Taliban leader, Mullah Akhtar Mansour, has reportedly been seriously wounded, following a shootout, between senior members of the movement, in Pakistan.
Taliban leader Mullah Akhtar Mansour has been seriously wounded in Pakistan in a shootout between senior members of the Islamist movement, Taliban sources said on Wednesday, but the group’s main spokesman dismissed their report as “baseless”.
The conflicting accounts deepen the confusion over the already opaque leadership situation in the Taliban following the death of the movement’s founder Mullah Mohammad Omar and cloud prospects for any resumption of stalled peace talks.
Two Taliban commanders said Mansour, whose authority is disputed by rival factions in the Islamist movement, was wounded when fighting broke out over strategic issues in the house of a senior Taliban leader called Mullah Abdullah Sarhadi outside Quetta in western Pakistan.
“During the discussion, some senior people developed differences and they opened fire on each other,” one of the commanders said.
He said five senior Taliban members had died on the spot and more than a dozen, including Mullah Mansour, had suffered serious bullet injuries. Mansour was being treated in a private hospital after being hit four times by bullets from an AK-47 assault rifle, the Taliban commander said.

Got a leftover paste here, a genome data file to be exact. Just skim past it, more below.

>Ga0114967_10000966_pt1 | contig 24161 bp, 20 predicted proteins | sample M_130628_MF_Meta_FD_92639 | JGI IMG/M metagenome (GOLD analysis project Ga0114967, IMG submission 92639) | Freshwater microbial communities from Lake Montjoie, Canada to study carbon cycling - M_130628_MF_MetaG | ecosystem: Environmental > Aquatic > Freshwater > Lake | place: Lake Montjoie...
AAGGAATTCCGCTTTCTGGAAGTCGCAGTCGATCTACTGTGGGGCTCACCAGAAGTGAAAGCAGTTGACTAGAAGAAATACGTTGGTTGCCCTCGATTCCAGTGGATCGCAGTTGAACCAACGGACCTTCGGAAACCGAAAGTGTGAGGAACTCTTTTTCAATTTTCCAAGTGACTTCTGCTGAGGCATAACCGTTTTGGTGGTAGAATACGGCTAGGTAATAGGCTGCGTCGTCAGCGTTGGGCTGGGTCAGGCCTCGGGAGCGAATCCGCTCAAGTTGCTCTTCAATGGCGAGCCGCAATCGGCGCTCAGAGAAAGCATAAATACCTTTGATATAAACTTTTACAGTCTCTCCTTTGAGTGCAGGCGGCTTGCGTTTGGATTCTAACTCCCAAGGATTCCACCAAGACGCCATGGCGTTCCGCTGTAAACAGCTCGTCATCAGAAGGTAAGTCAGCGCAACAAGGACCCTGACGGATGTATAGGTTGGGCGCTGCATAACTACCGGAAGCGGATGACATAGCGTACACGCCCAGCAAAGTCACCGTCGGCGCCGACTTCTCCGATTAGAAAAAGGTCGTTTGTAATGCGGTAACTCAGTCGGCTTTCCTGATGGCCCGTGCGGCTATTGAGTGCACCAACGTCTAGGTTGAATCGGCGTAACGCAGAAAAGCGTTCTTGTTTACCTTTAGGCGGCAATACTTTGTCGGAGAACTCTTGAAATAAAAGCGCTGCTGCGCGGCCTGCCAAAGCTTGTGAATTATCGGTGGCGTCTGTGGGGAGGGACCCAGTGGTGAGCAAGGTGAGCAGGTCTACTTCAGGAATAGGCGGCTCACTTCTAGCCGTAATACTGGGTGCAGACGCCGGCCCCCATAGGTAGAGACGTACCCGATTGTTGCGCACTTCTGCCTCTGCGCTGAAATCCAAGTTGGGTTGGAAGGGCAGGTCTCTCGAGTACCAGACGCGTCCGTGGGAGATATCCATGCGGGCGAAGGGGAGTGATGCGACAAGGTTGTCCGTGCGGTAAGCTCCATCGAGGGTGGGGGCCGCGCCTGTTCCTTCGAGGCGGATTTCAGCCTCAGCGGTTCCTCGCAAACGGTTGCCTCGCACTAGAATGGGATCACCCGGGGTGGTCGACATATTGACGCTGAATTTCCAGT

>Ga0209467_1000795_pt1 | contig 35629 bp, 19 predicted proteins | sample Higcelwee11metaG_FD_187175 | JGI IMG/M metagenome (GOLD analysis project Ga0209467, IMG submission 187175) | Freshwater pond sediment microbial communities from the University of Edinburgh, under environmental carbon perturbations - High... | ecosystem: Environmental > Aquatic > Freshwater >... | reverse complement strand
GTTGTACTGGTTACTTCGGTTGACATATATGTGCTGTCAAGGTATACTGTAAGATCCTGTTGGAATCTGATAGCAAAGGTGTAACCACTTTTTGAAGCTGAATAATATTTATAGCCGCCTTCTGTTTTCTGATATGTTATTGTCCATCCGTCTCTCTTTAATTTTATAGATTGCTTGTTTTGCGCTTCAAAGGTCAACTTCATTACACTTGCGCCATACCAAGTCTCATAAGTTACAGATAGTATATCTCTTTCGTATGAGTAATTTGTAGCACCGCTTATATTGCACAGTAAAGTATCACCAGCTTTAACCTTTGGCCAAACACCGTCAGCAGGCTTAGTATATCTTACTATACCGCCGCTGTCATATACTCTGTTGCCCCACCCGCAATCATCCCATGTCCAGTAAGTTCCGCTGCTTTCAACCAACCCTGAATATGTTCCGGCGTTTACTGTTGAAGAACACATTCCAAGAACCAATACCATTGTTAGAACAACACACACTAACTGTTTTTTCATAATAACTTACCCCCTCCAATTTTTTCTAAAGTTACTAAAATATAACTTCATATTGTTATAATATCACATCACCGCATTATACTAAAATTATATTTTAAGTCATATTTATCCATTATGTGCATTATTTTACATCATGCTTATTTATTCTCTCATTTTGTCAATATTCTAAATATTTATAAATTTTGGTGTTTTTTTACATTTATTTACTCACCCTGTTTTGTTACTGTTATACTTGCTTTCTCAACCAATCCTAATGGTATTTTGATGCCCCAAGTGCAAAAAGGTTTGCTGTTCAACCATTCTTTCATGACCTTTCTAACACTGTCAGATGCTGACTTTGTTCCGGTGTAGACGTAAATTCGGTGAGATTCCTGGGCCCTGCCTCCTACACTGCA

However, Taliban spokesman Zabihullah Mujahid denied the incident ever took place and said Mansour was in Afghanistan.
“This is a rumor which is completely baseless. Akthar Mohammad Mansour is totally fine and nothing has happened to him,” he told Reuters.
“This is the act of Afghan intelligence agencies. They spread these rumors about a clash between Taliban leaders. Nothing happened like this even in that area”.
The Taliban has faced serious internal divisions since it was confirmed in July that Mullah Omar had actually died two years earlier.
Mansour, Mullah Omar’s longtime deputy, was immediately named leader but some sections of the Islamist group quickly rejected his claim, accusing him of covering up Omar’s death and saying that Pakistan had steered his appointment.
His grip on the leadership appeared to have been tightened by the capture of the northern city of Kunduz in late September, which insurgents held for several days before government forces could regain control.